Treatment of polymyalgia rheumatica
- William P Docken, MD
William P Docken, MD
- Assistant Professor of Medicine
- Harvard Medical School
- Section Editors
- Gene G Hunder, MD
Gene G Hunder, MD
- Section Editor — Vasculitis
- Professor Emeritus
- Mayo Clinic College of Medicine
- Eric L Matteson, MD, MPH
Eric L Matteson, MD, MPH
- Section Editor — Treatment Issues in Rheumatology
- Chair, Division of Rheumatology
- Professor of Medicine
- Mayo Clinic College of Medicine
Polymyalgia rheumatica (PMR) is an inflammatory rheumatic condition characterized clinically by aching and morning stiffness about the shoulders, hip girdle, and neck. It can be associated with giant cell (temporal) arteritis (GCA); the two disorders may represent different manifestations of a shared disease process. Some patients have manifestations of both disorders occurring at different times. (See "Clinical manifestations and diagnosis of polymyalgia rheumatica".)
The treatment of PMR will be reviewed here. Additional issues pertaining to PMR, as well as the clinical manifestations, diagnosis, and treatment of GCA, are discussed separately. (See "Clinical manifestations and diagnosis of polymyalgia rheumatica" and "Clinical manifestations of giant cell (temporal) arteritis" and "Diagnosis of giant cell (temporal) arteritis" and "Treatment of giant cell (temporal) arteritis".)
Polymyalgia rheumatica (PMR) is characterized by a prompt response to glucocorticoids in low to moderate doses. The initial dose of prednisone needed to alleviate musculoskeletal symptoms in PMR is lower than that required to control the vascular inflammation associated with giant cell (temporal) arteritis (GCA). (See "Treatment of giant cell (temporal) arteritis".)
General guidelines — We recommend treatment with glucocorticoids as initial therapy in patients diagnosed with PMR. The primary goal of therapy is the relief of symptoms. Therapy has not been shown to clearly improve prognosis or prevent progression to GCA.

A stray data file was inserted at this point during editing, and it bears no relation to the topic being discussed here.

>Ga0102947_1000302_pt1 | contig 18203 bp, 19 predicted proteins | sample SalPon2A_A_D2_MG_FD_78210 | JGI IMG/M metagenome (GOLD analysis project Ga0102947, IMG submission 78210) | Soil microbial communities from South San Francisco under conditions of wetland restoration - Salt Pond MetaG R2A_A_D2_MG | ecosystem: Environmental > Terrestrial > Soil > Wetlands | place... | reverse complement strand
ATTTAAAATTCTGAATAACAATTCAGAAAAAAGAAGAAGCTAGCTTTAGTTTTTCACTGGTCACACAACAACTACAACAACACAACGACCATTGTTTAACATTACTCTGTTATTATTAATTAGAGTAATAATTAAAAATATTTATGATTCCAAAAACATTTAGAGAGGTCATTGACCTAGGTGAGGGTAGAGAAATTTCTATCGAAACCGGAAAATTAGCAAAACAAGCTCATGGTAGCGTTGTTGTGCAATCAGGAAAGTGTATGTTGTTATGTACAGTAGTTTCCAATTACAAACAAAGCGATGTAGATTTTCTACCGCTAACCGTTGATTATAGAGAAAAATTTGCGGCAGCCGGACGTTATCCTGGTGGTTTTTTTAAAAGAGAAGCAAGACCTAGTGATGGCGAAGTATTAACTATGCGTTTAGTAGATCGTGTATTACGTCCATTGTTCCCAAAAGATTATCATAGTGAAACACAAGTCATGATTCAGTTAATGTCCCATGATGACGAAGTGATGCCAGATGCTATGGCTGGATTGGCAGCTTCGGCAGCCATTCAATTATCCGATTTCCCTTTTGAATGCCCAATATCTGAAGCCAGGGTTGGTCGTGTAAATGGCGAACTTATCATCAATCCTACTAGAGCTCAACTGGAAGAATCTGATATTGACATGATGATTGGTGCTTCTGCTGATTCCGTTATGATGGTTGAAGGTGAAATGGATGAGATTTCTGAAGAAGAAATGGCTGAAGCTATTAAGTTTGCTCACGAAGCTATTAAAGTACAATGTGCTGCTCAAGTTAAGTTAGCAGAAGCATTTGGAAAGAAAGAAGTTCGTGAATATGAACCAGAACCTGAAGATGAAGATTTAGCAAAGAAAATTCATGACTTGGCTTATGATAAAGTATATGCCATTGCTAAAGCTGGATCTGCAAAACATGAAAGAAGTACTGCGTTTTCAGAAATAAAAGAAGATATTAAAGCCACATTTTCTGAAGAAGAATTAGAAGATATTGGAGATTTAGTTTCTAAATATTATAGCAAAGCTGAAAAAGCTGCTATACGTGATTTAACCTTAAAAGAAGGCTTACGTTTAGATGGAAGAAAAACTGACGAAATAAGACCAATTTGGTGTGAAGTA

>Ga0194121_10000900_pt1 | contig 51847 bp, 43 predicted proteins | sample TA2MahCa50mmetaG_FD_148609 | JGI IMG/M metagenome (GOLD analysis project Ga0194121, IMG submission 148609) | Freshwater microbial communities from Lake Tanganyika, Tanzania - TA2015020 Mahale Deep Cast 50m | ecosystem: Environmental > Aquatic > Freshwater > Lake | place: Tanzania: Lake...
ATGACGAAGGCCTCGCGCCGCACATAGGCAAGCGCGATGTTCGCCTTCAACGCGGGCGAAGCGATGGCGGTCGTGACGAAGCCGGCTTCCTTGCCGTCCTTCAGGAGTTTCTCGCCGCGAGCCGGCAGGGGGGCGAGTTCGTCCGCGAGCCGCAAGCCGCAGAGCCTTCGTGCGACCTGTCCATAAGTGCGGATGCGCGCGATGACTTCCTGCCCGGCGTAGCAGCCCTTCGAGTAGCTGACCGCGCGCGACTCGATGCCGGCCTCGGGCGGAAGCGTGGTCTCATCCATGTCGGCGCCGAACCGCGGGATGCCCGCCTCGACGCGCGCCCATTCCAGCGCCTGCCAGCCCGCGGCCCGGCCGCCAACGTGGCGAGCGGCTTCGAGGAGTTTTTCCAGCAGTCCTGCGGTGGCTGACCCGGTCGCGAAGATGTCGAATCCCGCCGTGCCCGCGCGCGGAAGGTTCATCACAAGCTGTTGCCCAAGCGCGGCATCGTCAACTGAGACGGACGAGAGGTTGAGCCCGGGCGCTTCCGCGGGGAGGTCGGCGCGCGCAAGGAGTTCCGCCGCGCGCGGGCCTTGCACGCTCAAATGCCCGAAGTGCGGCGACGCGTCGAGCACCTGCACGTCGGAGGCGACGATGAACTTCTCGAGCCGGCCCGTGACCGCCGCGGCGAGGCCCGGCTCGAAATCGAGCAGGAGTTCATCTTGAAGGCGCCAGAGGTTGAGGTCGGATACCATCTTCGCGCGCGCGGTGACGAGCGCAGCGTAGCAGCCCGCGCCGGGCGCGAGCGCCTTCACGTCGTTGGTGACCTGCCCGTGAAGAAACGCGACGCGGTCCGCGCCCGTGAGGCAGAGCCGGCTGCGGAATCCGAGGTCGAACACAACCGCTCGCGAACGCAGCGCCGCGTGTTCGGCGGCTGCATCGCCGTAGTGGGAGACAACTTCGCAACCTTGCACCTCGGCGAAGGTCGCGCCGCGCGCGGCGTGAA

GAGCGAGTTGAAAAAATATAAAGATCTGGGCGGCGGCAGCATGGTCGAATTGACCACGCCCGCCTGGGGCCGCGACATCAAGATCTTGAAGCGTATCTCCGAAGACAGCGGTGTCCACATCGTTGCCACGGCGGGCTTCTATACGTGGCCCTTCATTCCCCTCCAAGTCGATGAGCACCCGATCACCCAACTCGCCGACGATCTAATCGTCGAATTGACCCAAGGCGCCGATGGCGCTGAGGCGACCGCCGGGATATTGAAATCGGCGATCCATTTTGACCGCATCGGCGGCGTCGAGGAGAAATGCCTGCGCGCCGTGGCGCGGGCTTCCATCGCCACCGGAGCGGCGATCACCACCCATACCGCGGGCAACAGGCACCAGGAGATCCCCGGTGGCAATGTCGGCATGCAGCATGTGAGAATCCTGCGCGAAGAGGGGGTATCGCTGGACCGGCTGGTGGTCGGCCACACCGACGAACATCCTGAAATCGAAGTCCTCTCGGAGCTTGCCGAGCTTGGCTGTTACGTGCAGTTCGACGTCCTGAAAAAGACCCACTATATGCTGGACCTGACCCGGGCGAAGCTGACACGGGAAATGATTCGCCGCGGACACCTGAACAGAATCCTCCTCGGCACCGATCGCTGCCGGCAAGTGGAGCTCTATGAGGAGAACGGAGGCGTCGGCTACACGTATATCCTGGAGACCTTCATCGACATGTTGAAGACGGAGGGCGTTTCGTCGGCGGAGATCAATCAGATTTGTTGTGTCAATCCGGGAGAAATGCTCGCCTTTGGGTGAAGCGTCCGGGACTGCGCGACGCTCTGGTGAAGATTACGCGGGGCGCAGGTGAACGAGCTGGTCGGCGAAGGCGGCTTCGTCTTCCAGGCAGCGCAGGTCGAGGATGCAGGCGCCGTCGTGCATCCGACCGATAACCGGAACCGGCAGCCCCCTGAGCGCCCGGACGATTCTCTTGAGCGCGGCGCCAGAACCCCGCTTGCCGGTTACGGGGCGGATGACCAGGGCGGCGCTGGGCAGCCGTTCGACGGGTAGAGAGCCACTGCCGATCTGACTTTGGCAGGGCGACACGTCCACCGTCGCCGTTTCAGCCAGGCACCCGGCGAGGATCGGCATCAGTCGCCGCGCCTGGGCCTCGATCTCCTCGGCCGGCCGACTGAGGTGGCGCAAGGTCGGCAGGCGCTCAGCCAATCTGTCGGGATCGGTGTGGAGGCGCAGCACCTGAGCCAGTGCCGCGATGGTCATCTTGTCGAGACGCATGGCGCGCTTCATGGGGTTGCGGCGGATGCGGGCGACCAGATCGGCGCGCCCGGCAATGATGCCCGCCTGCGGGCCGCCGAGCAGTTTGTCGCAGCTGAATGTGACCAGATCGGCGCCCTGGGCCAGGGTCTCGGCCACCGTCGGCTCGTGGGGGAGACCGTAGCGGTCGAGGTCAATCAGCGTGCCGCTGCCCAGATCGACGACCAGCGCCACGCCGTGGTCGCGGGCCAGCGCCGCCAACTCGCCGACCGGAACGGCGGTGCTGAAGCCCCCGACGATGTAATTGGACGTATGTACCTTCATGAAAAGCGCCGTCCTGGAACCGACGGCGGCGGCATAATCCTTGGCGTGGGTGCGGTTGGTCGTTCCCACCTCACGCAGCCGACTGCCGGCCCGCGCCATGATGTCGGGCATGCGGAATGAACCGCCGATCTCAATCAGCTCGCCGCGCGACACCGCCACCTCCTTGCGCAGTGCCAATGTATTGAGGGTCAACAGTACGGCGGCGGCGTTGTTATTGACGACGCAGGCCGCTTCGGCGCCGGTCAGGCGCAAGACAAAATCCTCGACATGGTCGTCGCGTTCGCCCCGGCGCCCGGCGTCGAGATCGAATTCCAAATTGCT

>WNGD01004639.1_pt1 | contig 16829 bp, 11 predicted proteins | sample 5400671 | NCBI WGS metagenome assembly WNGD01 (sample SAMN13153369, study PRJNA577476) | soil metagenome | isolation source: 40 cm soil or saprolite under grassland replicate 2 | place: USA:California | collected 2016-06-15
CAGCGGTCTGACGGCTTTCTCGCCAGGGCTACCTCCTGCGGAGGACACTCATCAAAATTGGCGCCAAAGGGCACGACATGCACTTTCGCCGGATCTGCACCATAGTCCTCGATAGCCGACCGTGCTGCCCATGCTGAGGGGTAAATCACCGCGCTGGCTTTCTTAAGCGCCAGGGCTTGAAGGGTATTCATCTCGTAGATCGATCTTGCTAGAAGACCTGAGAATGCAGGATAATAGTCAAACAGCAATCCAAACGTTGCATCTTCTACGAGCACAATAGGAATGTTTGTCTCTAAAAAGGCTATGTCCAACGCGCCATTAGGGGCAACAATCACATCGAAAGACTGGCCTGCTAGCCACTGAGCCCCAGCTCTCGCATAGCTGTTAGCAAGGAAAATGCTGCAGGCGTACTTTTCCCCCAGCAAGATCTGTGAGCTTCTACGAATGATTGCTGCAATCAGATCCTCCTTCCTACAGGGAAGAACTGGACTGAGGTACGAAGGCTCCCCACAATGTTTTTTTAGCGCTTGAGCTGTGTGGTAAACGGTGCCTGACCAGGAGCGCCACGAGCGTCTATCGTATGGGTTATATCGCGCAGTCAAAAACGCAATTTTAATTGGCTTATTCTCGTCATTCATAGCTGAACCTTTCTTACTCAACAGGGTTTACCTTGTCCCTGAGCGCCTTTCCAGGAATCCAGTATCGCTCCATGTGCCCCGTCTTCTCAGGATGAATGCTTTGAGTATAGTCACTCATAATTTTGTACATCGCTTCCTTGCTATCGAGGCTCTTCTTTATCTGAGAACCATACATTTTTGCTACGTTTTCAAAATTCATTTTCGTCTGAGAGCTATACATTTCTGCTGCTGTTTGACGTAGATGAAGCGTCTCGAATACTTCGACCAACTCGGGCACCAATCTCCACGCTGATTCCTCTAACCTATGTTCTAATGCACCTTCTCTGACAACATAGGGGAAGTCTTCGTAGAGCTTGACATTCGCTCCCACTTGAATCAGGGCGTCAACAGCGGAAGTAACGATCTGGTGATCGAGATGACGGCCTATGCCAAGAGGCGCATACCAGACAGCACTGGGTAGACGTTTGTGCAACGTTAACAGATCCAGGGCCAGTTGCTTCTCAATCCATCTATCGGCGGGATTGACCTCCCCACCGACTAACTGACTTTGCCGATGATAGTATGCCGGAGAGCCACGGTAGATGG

The value of glucocorticoids in the treatment of PMR has been established by decades of clinical experience and observational studies. Though we are not aware of any controlled trials comparing prednisone or prednisolone with placebo or other single agents, the brisk and dramatic therapeutic response to low-dose glucocorticoids remains a widely appreciated feature of PMR. Some patients with PMR may experience symptomatic improvement after only one or two doses of glucocorticoids, and the vast majority of such patients experience a marked improvement in symptoms within days of starting treatment, despite experiencing longstanding symptoms. Medications other than glucocorticoids, such as methotrexate (MTX) or tumor necrosis factor (TNF) inhibitors, have not conclusively been proven effective in PMR . Nonsteroidal antiinflammatory drugs (NSAIDs) have no role in the primary management of PMR.
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- OVERALL APPROACH
- General guidelines
- Baseline laboratory testing
- INITIAL GLUCOCORTICOID THERAPY
- Alternative initial therapies
- MAINTENANCE PHASE AND DOSE REDUCTION
- MONITORING RESPONSE TO THERAPY
- Symptomatic patients
- The problematic glucocorticoid taper
- Abnormal testing without symptoms
- DURATION OF TREATMENT
- SIDE EFFECTS OF GLUCOCORTICOIDS
- GLUCOCORTICOID-SPARING THERAPIES
- TNF inhibitors
- - Infliximab
- - Etanercept
- IL-6 receptor blockade
- OTHER THERAPIES
- Physical therapy
- Nonsteroidal antiinflammatory drugs
- INFORMATION FOR PATIENTS
- SUMMARY AND RECOMMENDATIONS